The case is back to square one.

Ma Sadhana and her friends have even indicated that they will reach out to Prime Minister Narendra Modi and Maharashtra Chief Minister Uddhav Thackeray to escalate the matter. In short, a place made by Osho devotees should stay with Osho devotees. Ma Sadhana and her friends have admitted that the commune has a cash deficit of Rs 3.37 crore (2021-22).

But taking it to politicians would not be the best answer, claim those who once spent time at the commune. “Osho’s thoughts are buried in oblivion. See what they have done to the commune. His spiritual genius is hardly followed now. This is total destruction of his thoughts,” says Vinita Deshmukh, columnist and editor, who spent some formative years at the commune.

Osho hated politicians, he wanted to stay away from them, says Deshmukh. When the movement was gaining momentum, the government (then headed by PM Indira Gandhi) hated Osho’s star status and launched investigations into multiple allegations of criminal behaviour.

The government levelled charges related to Osho-sanctioned prostitution, international drug trafficking, gold smuggling, money-laundering, and tax evasion. Osho paid his taxes and then in 1981, he left for Oregon. “It would be strange if the devotees seek help from the government to survive. It was a new world he created, and it is that very world these people have destroyed,” Deshmukh said in an interview.

It is clear Ma Sadhana has been able to drum up quite a bit of support. A group of Osho disciples from Mumbai and Pune also met Maharashtra Governor Bhagat Singh Koshyari and urged him to stop the sale. But the delegation also told Koshyari the accounts of the commune need a thorough investigation. Some even demanded a probe by the Enforcement Directorate (ED).

The Mumbai Charity Commissioner has called both sides on June 6, 2022, for a crucial hearing. People close to the commune say this could set the tone for the future of the Koregaon Park centre.

Seasoned journalist and author Abhay Vaidya, who wrote the book Who Killed Osho, says the commune has fallen on bad days. “They were always secretive about their work, and now they are openly bickering,” said Vaidya.

Vaidya, whose book revolves around the big question whether or not Osho was murdered, says strange things have always happened in the commune, it has always been shrouded in secrecy. Consider this case: Osho’s girlfriend and caretaker of many years, Ma Prem Nirvano, died under mysterious circumstances a month and half before Osho’s death. It was instantly hushed up. Then Osho died reportedly of heart ailment which was not confirmed by his physician. There was no will left behind by Osho. A fake will raised by some of the devotees was eventually withdrawn. An unresolved case relating to the will is still pending at the Koregaon Police Station.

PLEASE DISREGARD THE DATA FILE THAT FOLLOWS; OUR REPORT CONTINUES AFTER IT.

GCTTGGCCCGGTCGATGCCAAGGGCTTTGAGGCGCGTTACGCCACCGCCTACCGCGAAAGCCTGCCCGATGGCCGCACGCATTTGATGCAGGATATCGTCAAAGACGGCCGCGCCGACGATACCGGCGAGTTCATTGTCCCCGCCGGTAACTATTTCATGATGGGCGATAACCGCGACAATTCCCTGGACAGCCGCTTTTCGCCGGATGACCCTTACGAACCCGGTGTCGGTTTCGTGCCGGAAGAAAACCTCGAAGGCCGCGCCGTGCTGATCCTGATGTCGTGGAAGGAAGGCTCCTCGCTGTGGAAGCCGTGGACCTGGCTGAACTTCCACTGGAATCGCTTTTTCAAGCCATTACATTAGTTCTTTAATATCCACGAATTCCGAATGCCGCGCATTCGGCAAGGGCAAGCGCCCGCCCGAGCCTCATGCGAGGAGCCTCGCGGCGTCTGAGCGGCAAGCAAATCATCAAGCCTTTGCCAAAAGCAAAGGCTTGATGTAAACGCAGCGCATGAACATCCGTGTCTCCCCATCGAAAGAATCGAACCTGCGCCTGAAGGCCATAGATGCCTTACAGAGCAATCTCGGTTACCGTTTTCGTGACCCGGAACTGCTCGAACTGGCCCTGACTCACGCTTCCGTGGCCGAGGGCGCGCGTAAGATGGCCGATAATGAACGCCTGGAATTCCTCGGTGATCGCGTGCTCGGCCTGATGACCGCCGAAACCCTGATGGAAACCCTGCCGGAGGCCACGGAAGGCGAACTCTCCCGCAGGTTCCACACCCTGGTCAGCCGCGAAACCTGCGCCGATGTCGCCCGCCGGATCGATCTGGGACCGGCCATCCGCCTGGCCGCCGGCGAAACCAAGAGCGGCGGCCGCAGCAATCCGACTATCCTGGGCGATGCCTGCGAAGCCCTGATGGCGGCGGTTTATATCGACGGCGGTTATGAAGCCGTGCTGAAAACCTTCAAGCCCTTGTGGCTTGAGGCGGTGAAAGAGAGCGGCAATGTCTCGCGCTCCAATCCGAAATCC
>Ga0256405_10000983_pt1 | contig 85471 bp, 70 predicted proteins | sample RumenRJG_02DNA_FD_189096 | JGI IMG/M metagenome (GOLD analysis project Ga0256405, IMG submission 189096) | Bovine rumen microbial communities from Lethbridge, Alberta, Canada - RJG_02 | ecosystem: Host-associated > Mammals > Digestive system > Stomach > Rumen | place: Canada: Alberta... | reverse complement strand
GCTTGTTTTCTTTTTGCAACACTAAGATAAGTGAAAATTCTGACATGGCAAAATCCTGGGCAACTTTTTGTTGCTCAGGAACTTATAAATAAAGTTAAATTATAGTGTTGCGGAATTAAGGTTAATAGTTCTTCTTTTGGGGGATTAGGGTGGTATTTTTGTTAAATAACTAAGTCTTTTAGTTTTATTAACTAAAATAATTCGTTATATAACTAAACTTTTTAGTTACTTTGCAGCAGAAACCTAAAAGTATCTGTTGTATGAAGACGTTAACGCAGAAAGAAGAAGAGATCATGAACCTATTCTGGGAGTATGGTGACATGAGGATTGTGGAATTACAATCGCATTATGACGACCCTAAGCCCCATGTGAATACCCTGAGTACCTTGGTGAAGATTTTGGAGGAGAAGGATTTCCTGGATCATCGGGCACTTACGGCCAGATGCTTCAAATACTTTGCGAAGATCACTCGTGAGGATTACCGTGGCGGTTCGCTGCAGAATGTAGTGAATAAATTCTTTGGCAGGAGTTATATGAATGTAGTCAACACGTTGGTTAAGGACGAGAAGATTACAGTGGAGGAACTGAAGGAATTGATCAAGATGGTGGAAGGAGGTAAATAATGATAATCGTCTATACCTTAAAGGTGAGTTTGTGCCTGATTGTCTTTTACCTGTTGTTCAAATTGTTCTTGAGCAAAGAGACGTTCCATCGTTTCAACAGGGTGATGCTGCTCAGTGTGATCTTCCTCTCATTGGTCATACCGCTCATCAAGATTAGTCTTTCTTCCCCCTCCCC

Now, there are only a handful of devotees at the commune. They sit under huge banyan trees or inside Zen-shaped halls and read books written by the mesmeric godman who advocated sex and spirituality in equal measure. The books are full of sayings of Jean Paul Sartre, Tzu, P.D. Ouspensky, Socrates and Buddha.

The new recruits are in awe of Osho’s magnetism, which is at the heart of the commune’s environment. There are over 400 such publications, video and audio CDs. When he lived at Koregaon, his devotees claimed Osho was the only guru in the world who could dictate a 400-page book every ten days.

Across the world, there are over 200,000 devotees who adopted his unique brand of sannyas.

“The life at the commune now is no patch on what it was when Osho lived. But I would say more and more youngsters are reading about Osho,” says Bijal Machado, a resident of Koregaon Park. “It all started falling apart from 2005 onwards, now it is like a wellness resort,” says Machado.

She once worked in the administration department at the commune under the guidance of Ma Anand Sheela, the spokesperson for Osho in the 80s. Ma Sheela now lives in Switzerland.

It is high noon and Ma Sadhana has stepped out of the commune, the guided tour has ended. She must now return to the home of the voluble spiritualist.

All eyes on June 6, 2022. It will be a crucial hearing.

(Shantanu Guha Ray is a Wharton-trained journalist and award-winning author. He lives in Delhi with his wife and two pets.  He won the 2018 Crossword award for his book, Target, which probed the NSEL payment crisis.)